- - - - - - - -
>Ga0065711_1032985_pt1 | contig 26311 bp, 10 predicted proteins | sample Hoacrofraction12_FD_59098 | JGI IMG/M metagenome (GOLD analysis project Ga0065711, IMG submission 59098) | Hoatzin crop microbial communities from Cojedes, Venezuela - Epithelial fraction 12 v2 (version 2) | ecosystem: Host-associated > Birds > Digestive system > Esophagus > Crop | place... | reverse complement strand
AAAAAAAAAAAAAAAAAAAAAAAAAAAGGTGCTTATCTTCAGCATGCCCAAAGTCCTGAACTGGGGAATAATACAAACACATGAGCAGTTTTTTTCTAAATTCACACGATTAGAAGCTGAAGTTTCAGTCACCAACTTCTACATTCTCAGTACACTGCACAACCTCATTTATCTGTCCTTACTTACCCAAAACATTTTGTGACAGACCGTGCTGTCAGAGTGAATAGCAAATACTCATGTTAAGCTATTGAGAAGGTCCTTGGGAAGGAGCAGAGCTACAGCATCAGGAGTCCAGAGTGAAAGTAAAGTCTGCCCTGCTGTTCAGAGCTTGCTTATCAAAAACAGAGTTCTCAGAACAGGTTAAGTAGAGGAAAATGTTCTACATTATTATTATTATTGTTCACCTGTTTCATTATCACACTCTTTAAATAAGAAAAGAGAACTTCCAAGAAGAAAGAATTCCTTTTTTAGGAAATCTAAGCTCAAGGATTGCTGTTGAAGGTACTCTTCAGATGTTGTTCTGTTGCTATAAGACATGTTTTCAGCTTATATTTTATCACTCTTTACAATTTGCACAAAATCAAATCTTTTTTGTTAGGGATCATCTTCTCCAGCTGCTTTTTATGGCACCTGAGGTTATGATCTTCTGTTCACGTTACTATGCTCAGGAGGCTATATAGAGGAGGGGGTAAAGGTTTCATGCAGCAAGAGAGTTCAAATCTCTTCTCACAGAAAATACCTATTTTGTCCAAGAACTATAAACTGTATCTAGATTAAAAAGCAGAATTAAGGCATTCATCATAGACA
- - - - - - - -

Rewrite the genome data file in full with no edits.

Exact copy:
>Ga0065711_1032985_pt1 | contig 26311 bp, 10 predicted proteins | sample Hoacrofraction12_FD_59098 | JGI IMG/M metagenome (GOLD analysis project Ga0065711, IMG submission 59098) | Hoatzin crop microbial communities from Cojedes, Venezuela - Epithelial fraction 12 v2 (version 2) | ecosystem: Host-associated > Birds > Digestive system > Esophagus > Crop | place... | reverse complement strand
AAAAAAAAAAAAAAAAAAAAAAAAAAAGGTGCTTATCTTCAGCATGCCCAAAGTCCTGAACTGGGGAATAATACAAACACATGAGCAGTTTTTTTCTAAATTCACACGATTAGAAGCTGAAGTTTCAGTCACCAACTTCTACATTCTCAGTACACTGCACAACCTCATTTATCTGTCCTTACTTACCCAAAACATTTTGTGACAGACCGTGCTGTCAGAGTGAATAGCAAATACTCATGTTAAGCTATTGAGAAGGTCCTTGGGAAGGAGCAGAGCTACAGCATCAGGAGTCCAGAGTGAAAGTAAAGTCTGCCCTGCTGTTCAGAGCTTGCTTATCAAAAACAGAGTTCTCAGAACAGGTTAAGTAGAGGAAAATGTTCTACATTATTATTATTATTGTTCACCTGTTTCATTATCACACTCTTTAAATAAGAAAAGAGAACTTCCAAGAAGAAAGAATTCCTTTTTTAGGAAATCTAAGCTCAAGGATTGCTGTTGAAGGTACTCTTCAGATGTTGTTCTGTTGCTATAAGACATGTTTTCAGCTTATATTTTATCACTCTTTACAATTTGCACAAAATCAAATCTTTTTTGTTAGGGATCATCTTCTCCAGCTGCTTTTTATGGCACCTGAGGTTATGATCTTCTGTTCACGTTACTATGCTCAGGAGGCTATATAGAGGAGGGGGTAAAGGTTTCATGCAGCAAGAGAGTTCAAATCTCTTCTCACAGAAAATACCTATTTTGTCCAAGAACTATAAACTGTATCTAGATTAAAAAGCAGAATTAAGGCATTCATCATAGACA